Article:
As a result operators need to focus, once again, on unit economics. "In today's economic situation it is easier to control your costs than your revenue," Tristano says. "Some operators have gone to 24-hour service but they are doing it in less square footage. Getting the overhead under control is important. If you travel through the rural areas you see all of the banquet halls and steak houses and supper clubs that have closed down and are not being used."
One way some operators are looking to manage their expenses is by building smaller restaurants. For example, Tristano points out that most fast-casual restaurants now measure 2,500 to 3,500 square feet, a trend not lost on players from other segments. "A lot of the traditional casual dining chains are starting to look more like fast casual," says Tristano, citing Red Lobster's new design as one example. "We are going to continue to see a blurring of segments. If KFC is successful with its new prototype (KFC eleven) they will blur the line between them and Chick-Fil-A."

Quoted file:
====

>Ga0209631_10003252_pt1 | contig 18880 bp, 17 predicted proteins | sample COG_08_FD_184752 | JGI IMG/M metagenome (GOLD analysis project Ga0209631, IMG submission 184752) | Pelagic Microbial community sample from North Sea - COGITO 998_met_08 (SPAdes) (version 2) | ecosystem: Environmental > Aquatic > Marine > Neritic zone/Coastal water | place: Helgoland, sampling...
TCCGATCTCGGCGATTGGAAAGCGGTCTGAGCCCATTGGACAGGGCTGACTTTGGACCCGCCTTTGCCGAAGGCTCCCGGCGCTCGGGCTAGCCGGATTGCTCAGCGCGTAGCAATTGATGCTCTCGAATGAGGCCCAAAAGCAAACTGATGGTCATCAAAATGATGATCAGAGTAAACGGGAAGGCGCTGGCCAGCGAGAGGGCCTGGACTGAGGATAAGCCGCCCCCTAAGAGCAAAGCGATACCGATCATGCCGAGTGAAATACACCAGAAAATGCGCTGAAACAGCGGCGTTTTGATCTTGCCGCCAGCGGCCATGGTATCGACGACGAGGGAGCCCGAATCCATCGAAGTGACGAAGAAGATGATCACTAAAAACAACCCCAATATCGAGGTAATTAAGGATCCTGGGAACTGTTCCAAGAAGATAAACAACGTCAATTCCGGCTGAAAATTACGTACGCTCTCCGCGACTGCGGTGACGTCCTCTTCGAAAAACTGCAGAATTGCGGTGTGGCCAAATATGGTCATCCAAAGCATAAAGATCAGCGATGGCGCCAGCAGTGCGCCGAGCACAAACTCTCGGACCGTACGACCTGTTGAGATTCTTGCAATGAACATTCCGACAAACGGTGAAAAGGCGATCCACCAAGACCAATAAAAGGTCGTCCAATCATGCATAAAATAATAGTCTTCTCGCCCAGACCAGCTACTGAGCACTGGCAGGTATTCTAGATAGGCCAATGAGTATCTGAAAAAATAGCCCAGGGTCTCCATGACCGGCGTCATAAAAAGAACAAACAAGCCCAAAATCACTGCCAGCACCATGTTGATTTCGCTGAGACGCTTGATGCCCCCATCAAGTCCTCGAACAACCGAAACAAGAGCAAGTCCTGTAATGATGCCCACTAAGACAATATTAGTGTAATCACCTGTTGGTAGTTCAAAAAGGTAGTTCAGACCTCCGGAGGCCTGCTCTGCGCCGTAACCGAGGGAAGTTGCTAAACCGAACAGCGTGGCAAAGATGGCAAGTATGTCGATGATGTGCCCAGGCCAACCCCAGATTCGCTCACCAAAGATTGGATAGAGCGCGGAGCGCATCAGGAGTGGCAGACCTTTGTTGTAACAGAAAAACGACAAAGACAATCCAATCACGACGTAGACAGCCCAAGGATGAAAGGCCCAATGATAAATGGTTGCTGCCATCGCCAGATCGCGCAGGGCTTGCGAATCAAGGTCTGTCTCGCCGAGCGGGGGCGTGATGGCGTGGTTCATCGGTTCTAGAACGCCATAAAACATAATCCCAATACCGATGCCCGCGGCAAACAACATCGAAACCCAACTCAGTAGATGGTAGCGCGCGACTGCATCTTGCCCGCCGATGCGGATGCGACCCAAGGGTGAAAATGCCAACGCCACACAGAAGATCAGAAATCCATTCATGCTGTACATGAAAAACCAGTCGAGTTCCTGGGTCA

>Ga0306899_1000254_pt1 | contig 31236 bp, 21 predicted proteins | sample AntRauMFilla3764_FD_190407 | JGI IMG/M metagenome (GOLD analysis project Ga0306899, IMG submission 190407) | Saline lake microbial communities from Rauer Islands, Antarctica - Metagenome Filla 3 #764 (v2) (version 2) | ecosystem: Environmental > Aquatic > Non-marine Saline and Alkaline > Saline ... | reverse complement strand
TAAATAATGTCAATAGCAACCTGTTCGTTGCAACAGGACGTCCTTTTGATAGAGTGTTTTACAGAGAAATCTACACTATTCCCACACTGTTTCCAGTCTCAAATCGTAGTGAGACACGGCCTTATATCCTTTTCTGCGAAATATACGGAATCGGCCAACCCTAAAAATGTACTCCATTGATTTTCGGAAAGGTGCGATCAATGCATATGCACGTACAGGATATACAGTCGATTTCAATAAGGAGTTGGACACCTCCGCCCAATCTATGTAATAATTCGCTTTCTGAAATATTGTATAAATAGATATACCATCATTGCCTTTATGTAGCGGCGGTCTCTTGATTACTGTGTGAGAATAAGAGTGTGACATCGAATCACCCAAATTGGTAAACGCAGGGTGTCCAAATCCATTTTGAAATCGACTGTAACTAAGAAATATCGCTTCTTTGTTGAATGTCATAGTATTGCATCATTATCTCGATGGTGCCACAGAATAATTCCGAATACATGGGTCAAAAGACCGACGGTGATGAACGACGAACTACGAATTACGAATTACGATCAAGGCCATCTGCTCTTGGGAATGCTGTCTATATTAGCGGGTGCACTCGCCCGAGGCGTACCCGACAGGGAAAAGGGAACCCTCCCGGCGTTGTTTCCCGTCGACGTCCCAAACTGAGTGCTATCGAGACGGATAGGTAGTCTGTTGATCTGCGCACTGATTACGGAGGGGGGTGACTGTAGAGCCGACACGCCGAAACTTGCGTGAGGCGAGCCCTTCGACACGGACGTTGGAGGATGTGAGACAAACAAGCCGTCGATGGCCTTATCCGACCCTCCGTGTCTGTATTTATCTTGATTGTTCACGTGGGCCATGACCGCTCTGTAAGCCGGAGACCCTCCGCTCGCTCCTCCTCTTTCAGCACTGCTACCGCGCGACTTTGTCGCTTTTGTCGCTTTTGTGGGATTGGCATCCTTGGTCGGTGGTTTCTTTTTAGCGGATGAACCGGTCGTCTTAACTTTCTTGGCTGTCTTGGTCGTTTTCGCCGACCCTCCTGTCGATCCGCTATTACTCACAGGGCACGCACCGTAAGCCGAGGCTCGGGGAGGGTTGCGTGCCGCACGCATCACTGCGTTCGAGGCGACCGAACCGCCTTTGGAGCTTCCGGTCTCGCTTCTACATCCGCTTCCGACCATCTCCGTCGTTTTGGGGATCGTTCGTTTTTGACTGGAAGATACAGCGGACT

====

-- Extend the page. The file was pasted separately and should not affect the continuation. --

The movement toward smaller locations, Tristano adds, is similar to what's taking place in the retail segment in general, where traditional big box players like WalMart are developing smaller units to control costs and gain entrance to new geographic areas. "Operators that minimize food and labor costs but don't keep up their restaurants still have customer-facing issues," Tristano says. "But if you start with a smaller restaurant their return can be optimized."